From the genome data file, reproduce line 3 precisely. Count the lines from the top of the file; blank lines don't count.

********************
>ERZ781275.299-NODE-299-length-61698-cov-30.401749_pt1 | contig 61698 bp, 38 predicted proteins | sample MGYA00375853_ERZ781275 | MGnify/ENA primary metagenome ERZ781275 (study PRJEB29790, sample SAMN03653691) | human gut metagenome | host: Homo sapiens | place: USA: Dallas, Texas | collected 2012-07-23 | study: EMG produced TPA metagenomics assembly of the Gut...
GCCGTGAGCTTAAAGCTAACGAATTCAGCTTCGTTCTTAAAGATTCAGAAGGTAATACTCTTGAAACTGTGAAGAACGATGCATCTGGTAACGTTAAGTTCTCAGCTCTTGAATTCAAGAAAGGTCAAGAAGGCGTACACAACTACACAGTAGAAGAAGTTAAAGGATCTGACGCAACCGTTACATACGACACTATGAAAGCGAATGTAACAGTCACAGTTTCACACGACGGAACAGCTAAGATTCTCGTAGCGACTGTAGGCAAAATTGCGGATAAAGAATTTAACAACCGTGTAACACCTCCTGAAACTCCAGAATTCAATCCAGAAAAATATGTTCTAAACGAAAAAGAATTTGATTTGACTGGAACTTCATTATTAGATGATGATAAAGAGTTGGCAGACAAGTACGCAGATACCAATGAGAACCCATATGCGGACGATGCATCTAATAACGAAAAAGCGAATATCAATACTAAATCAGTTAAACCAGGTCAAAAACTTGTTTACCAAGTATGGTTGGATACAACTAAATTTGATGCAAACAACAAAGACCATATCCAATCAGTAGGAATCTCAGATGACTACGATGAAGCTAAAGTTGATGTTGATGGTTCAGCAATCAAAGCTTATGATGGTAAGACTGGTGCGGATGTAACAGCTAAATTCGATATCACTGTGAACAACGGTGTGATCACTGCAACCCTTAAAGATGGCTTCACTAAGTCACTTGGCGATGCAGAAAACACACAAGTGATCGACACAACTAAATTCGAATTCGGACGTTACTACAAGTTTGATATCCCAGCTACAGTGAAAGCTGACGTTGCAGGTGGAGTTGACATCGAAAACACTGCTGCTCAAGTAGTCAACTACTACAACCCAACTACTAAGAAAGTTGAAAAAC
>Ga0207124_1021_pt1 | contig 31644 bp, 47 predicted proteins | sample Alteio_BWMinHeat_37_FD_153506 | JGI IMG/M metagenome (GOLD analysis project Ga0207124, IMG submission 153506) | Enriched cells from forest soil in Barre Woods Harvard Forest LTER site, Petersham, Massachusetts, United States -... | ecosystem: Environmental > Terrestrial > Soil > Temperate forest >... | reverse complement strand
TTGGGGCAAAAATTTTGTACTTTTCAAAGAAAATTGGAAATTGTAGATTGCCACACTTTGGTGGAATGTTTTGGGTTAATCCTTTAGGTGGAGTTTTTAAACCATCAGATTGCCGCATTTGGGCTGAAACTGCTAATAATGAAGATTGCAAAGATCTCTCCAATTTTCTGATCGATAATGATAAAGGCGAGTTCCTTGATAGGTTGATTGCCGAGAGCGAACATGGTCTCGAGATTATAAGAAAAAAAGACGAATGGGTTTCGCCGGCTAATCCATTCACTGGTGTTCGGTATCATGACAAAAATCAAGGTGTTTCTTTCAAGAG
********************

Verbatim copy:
>Ga0207124_1021_pt1 | contig 31644 bp, 47 predicted proteins | sample Alteio_BWMinHeat_37_FD_153506 | JGI IMG/M metagenome (GOLD analysis project Ga0207124, IMG submission 153506) | Enriched cells from forest soil in Barre Woods Harvard Forest LTER site, Petersham, Massachusetts, United States -... | ecosystem: Environmental > Terrestrial > Soil > Temperate forest >... | reverse complement strand